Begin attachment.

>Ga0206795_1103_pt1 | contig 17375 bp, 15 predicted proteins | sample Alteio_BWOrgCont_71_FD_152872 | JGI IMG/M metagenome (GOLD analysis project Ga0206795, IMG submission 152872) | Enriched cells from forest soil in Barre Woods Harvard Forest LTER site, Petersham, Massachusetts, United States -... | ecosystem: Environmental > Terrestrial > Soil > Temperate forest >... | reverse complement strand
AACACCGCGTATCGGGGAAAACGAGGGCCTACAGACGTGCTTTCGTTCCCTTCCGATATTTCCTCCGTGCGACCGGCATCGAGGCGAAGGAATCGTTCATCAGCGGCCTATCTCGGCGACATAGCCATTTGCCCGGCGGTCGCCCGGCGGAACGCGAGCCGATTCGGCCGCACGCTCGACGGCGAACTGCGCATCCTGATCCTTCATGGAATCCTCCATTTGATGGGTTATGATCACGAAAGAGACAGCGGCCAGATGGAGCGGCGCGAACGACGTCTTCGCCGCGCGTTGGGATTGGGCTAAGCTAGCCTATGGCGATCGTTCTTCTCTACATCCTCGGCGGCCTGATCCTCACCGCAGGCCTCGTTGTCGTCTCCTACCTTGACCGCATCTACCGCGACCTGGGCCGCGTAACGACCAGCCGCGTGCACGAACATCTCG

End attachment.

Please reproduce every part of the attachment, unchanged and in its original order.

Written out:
>Ga0206795_1103_pt1 | contig 17375 bp, 15 predicted proteins | sample Alteio_BWOrgCont_71_FD_152872 | JGI IMG/M metagenome (GOLD analysis project Ga0206795, IMG submission 152872) | Enriched cells from forest soil in Barre Woods Harvard Forest LTER site, Petersham, Massachusetts, United States -... | ecosystem: Environmental > Terrestrial > Soil > Temperate forest >... | reverse complement strand
AACACCGCGTATCGGGGAAAACGAGGGCCTACAGACGTGCTTTCGTTCCCTTCCGATATTTCCTCCGTGCGACCGGCATCGAGGCGAAGGAATCGTTCATCAGCGGCCTATCTCGGCGACATAGCCATTTGCCCGGCGGTCGCCCGGCGGAACGCGAGCCGATTCGGCCGCACGCTCGACGGCGAACTGCGCATCCTGATCCTTCATGGAATCCTCCATTTGATGGGTTATGATCACGAAAGAGACAGCGGCCAGATGGAGCGGCGCGAACGACGTCTTCGCCGCGCGTTGGGATTGGGCTAAGCTAGCCTATGGCGATCGTTCTTCTCTACATCCTCGGCGGCCTGATCCTCACCGCAGGCCTCGTTGTCGTCTCCTACCTTGACCGCATCTACCGCGACCTGGGCCGCGTAACGACCAGCCGCGTGCACGAACATCTCG